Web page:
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Joan Joyce

Excelled At Other Sports

Joyce's achievements would be remarkable even if they were limited to softball. But she was a sports phenomenon at a time when few opportunities existed for women athletes. She was a star volleyball player at Crosby High School in Waterbury, and later played in amateur leagues and served as an official. As a teenager, she had a 180 bowling average and sought out the best competition she could find. She pursued basketball, another childhood love, at Chapman College, where she was a three-time Amateur Athletic Union (AAU) All-American. She took up golf while teaching at Waterbury Catholic High School after college. She joined the Ladies Professional Golf Tour (LPGA) at the age of 37 after playing in just three amateur tournaments. In almost 20 years of consistently good play on the LPGA tour, her best finish was a sixth place. She also was a teaching pro at Deer Creek Country Club in Florida.

Joyce's multi-sport prowess earned comparisons to an earlier legendary athlete. Former Connecticut Falcons player Kathy Neal remarked to Tom Yantz of The Hartford Courant, "She really was the Babe Didrikson Zaharias of her era."

Asked what made her such a talented all-around athlete, Joyce told Lori Riley of The Hartford Courant, "Probably determination. I was basically a pretty good athlete from when I was real young. I had good teachers. And I worked real hard at what I did."

Joyce has successfully made the transition from player to coach. In 1994, she became the first women's head softball coach at Florida Atlantic University in Boca Raton. She has guided the Lady Owls to a number 10 national ranking, the highest softball ranking in the history of the Atlantic Sun Conference. She has been named the Conference's Coach of the Year five times in eight seasons. She continues to conduct softball clinics. In 1996, Joyce also was named head coach of Florida Atlantic University's women's golf team and the senior women's administrator.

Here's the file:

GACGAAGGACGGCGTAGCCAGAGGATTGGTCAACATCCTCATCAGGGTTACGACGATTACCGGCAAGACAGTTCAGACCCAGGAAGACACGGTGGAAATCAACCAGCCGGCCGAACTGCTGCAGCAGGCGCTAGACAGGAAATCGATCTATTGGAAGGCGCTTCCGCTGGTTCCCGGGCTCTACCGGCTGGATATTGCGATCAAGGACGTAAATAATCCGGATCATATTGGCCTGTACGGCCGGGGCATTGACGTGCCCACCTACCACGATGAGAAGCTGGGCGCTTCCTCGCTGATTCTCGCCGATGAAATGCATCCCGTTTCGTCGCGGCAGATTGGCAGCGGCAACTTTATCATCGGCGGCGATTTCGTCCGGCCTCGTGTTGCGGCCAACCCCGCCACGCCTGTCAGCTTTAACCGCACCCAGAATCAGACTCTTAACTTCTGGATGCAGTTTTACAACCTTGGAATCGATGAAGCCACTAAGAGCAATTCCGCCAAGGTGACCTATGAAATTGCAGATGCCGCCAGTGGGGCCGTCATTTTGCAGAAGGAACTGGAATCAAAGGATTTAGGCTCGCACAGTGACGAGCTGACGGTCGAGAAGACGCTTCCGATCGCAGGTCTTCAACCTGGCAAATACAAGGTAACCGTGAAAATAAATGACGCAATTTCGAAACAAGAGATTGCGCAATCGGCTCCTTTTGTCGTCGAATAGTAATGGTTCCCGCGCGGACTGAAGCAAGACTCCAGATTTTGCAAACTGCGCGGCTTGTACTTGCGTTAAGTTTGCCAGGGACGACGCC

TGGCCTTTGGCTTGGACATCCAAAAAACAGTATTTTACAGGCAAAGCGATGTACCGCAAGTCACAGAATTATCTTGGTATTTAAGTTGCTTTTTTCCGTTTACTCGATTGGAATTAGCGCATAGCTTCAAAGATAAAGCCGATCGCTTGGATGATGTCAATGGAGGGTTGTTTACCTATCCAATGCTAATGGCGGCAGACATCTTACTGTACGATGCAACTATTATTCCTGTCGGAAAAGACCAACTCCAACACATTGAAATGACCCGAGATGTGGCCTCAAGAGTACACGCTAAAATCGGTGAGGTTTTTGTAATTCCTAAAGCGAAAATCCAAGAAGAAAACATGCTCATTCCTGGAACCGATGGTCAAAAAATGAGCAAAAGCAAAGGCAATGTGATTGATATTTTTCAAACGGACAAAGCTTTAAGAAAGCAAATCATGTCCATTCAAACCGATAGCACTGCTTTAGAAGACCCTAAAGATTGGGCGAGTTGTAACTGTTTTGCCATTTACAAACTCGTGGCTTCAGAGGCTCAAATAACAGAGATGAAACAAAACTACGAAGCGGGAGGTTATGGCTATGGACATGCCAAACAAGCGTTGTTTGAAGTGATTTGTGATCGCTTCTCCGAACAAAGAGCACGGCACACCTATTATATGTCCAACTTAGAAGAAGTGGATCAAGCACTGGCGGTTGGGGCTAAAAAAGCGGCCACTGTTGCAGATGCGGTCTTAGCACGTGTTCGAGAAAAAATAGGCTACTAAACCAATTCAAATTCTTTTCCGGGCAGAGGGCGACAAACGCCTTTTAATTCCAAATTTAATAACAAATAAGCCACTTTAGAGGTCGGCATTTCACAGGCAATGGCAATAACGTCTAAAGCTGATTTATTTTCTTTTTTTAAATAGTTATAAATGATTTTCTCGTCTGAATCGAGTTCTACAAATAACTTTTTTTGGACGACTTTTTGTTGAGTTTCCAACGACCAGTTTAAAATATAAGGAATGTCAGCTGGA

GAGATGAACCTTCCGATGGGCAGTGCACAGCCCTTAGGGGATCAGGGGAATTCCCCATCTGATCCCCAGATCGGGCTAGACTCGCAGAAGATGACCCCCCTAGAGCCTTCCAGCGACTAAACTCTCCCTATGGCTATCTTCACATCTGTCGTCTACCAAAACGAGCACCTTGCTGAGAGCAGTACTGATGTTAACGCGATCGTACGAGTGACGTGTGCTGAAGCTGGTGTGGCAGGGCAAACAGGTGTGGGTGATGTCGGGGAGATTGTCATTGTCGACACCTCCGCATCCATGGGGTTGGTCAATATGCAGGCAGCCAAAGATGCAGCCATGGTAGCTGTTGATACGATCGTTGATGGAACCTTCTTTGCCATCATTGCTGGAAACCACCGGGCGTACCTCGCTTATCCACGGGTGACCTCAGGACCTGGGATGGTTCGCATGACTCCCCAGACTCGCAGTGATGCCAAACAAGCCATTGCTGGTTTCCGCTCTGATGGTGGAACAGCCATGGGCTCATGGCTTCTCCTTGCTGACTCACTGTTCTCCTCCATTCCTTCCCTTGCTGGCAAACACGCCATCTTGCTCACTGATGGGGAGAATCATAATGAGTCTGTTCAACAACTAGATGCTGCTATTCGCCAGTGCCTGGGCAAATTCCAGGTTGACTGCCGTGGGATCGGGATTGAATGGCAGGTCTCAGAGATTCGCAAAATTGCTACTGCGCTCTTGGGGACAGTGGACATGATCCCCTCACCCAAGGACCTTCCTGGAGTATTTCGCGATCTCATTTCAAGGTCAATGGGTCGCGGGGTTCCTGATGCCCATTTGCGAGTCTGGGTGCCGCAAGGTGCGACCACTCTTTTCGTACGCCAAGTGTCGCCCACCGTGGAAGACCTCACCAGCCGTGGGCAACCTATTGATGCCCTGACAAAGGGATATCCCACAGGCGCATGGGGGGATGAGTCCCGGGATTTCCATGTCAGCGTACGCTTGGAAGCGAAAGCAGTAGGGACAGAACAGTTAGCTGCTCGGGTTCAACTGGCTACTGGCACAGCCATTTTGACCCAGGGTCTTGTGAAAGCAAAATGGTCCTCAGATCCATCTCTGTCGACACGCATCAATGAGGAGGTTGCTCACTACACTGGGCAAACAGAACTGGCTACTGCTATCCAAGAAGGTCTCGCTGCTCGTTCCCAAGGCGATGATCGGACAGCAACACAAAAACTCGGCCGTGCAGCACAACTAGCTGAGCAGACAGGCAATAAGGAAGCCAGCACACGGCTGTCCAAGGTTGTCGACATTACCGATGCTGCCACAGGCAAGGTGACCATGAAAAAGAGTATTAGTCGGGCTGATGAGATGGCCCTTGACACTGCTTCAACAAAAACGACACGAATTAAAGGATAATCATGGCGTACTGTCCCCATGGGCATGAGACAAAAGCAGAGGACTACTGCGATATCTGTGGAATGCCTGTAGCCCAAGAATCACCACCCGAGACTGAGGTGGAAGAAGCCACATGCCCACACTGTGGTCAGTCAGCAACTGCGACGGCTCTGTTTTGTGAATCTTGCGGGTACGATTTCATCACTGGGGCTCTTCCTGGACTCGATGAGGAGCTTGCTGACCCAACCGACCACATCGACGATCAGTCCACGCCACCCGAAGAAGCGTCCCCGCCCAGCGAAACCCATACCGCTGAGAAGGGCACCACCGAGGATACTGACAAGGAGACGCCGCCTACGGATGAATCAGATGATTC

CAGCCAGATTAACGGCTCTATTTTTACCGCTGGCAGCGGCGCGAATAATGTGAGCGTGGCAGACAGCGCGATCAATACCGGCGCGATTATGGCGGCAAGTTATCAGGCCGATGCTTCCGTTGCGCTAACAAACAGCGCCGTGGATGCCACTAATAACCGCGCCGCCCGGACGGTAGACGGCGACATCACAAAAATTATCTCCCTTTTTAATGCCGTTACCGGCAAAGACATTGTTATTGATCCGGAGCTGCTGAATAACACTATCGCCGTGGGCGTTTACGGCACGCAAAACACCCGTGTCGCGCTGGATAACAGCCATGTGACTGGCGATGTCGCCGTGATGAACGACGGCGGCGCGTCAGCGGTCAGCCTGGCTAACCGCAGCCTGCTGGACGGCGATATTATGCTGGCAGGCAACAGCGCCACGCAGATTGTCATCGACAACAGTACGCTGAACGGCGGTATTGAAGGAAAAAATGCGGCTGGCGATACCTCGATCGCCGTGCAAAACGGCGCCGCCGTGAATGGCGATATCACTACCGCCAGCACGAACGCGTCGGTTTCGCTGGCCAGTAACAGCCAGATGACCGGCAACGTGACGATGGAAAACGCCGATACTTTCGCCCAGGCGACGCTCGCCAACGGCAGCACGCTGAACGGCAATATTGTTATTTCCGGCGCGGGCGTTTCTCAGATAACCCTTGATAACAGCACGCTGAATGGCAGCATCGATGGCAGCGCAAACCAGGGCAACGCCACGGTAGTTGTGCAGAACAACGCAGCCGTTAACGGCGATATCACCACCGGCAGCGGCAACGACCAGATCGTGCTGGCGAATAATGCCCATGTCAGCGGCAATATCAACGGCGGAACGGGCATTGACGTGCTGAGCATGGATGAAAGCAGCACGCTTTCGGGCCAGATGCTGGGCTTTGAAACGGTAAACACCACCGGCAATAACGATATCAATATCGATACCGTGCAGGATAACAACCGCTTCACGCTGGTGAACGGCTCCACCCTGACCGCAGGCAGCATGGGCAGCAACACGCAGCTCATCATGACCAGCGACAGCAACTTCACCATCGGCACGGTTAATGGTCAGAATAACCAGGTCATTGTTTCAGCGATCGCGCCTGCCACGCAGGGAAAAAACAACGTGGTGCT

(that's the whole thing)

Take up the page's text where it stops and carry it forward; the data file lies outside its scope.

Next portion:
1940 Born August 1 in Waterbury, Connecticut
1956 Joins the Raybestos Brakettes
1958 Pitches a no-hitter for the National Fast Pitch Softball Championship
1962 Joins the Orange (California) Lionettes while attending Chapman College
1967 Re-joins the Raybestos Brakettes
1974 Leads the Raybestos Brakettes to a world championship title, the first for a United States team
1975 Retires from the Raybestos Brakettes
1976 Co-founds the International Women's Professional Softball Association, which lasts four seasons
1977 Qualifies for the Ladies Professional Golf Association (LPGA)
1994 Becomes first women's softball coach at Florida Atlantic University
1996 Becomes women's golf coach and senior women's administrator at Florida Atlantic University

Awards and Accomplishments

1957 Selected as an Amateur Softball Association All-American, the first of 18 consecutive years
1974 First woman honored with a Gold Key from the Connecticut Sports Writers Alliance
1975 Named Bill Lee Male Athlete of the Year
1983 Inducted into the National Softball Hall of Fame
1989 Inducted into the International Women's Sports Hall of Fame
1991 Inducted into the Hank O'Donnell Sports Hall of Fame
1995 Named Atlantic Sun Conference Softball Coach of the Year, the first of five times
1995 Named Palm Beach County (Florida) Coach of the Year
1996 Inducted into the Palm Beach County (Florida) Sports Hall of Fame
1997 Inducted into the Waterbury (Connecticut) Hall of Fame
1997 Inducted into the Connecticut Sports Museum Hall of Fame
1998 Inducted into the Connecticut High School Coaches Association Hall of Fame
1999 Inducted into the New England Women's Sports Hall of Fame
1999 Inducted into the International Softball Federation Hall of Fame

Additional topics

Famous Sports StarsOther SportsJoan Joyce Biography - An Athletic Family, Softball's Brightest Star For Two Decades, Excelled At Other Sports - SELECTED WRITINGS BY JOYCE: